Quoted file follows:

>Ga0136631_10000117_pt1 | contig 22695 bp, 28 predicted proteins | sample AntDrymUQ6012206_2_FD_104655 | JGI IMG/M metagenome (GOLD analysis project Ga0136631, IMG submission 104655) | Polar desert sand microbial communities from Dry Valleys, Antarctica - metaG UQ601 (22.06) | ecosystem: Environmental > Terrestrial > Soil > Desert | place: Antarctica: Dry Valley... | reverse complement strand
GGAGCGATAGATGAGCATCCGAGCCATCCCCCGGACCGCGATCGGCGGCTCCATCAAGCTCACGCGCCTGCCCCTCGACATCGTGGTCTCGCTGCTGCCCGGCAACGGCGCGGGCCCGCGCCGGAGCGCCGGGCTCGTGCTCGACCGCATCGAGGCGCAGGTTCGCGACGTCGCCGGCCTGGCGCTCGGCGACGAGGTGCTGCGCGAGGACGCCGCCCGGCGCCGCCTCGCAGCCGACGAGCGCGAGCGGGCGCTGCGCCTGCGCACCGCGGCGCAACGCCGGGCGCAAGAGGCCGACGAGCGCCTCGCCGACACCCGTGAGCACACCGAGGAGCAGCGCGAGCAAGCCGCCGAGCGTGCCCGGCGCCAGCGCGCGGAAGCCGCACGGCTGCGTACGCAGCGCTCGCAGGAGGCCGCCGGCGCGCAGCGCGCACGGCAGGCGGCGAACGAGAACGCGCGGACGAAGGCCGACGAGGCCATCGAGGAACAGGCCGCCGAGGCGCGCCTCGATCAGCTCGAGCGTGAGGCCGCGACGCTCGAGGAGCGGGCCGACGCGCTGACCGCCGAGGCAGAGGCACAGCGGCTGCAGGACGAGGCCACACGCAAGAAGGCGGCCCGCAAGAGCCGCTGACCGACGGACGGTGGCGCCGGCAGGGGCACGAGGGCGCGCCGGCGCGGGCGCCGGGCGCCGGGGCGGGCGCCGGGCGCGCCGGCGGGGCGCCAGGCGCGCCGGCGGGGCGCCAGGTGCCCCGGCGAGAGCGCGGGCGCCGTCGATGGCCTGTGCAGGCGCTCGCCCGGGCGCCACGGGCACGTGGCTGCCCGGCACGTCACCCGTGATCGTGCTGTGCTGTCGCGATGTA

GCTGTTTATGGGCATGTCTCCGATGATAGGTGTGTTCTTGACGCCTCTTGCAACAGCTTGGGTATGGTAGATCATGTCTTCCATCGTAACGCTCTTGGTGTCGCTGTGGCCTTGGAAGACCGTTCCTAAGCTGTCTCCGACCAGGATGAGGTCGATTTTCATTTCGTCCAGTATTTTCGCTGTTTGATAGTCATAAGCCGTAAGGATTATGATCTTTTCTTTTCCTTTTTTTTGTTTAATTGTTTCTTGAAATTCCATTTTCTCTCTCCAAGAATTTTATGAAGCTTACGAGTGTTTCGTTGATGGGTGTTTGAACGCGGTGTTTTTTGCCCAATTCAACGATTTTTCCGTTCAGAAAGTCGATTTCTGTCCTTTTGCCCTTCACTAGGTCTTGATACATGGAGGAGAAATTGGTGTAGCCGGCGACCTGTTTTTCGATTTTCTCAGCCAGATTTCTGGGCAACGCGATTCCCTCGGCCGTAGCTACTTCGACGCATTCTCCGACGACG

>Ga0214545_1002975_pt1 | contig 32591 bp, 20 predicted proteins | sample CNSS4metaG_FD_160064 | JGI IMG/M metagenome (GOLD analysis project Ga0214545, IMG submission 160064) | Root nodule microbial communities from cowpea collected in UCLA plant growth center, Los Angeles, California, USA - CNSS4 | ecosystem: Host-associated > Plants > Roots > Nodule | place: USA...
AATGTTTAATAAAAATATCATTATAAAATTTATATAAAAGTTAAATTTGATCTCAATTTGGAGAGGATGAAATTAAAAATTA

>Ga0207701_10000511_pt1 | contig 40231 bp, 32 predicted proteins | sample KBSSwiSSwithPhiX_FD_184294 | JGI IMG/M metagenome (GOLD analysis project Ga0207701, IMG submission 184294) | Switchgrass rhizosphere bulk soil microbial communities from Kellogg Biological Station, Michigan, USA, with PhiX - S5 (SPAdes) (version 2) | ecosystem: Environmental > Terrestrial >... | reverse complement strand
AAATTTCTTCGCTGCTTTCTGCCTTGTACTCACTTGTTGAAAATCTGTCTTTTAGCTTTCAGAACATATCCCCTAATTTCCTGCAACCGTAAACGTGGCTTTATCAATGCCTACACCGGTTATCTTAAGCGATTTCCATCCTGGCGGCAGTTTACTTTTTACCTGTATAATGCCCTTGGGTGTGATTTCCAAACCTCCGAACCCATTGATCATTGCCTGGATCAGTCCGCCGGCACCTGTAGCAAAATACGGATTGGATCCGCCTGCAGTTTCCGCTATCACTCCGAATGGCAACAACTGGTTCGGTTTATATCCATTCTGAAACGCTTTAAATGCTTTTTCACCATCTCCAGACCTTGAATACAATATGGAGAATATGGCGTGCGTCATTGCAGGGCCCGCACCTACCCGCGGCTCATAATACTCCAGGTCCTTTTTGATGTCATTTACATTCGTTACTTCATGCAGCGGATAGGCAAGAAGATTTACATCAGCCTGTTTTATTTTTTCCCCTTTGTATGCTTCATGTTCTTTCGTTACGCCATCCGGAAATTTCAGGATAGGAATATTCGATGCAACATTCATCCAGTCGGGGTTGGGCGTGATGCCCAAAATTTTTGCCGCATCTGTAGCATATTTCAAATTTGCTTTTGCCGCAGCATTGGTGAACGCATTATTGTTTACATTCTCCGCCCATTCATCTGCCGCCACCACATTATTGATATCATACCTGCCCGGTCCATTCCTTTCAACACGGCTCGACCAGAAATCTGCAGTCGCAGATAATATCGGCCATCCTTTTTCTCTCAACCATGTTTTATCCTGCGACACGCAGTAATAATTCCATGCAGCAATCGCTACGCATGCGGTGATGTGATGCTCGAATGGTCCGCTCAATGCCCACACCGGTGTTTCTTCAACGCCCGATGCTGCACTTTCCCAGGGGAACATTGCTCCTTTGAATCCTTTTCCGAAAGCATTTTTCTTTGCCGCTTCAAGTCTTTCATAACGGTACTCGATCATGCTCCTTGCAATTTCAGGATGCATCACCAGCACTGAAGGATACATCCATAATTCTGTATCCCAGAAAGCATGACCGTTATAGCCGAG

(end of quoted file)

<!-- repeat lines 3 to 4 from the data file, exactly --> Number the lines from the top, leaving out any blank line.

GCTGTTTATGGGCATGTCTCCGATGATAGGTGTGTTCTTGACGCCTCTTGCAACAGCTTGGGTATGGTAGATCATGTCTTCCATCGTAACGCTCTTGGTGTCGCTGTGGCCTTGGAAGACCGTTCCTAAGCTGTCTCCGACCAGGATGAGGTCGATTTTCATTTCGTCCAGTATTTTCGCTGTTTGATAGTCATAAGCCGTAAGGATTATGATCTTTTCTTTTCCTTTTTTTTGTTTAATTGTTTCTTGAAATTCCATTTTCTCTCTCCAAGAATTTTATGAAGCTTACGAGTGTTTCGTTGATGGGTGTTTGAACGCGGTGTTTTTTGCCCAATTCAACGATTTTTCCGTTCAGAAAGTCGATTTCTGTCCTTTTGCCCTTCACTAGGTCTTGATACATGGAGGAGAAATTGGTGTAGCCGGCGACCTGTTTTTCGATTTTCTCAGCCAGATTTCTGGGCAACGCGATTCCCTCGGCCGTAGCTACTTCGACGCATTCTCCGACGACG

>Ga0214545_1002975_pt1 | contig 32591 bp, 20 predicted proteins | sample CNSS4metaG_FD_160064 | JGI IMG/M metagenome (GOLD analysis project Ga0214545, IMG submission 160064) | Root nodule microbial communities from cowpea collected in UCLA plant growth center, Los Angeles, California, USA - CNSS4 | ecosystem: Host-associated > Plants > Roots > Nodule | place: USA...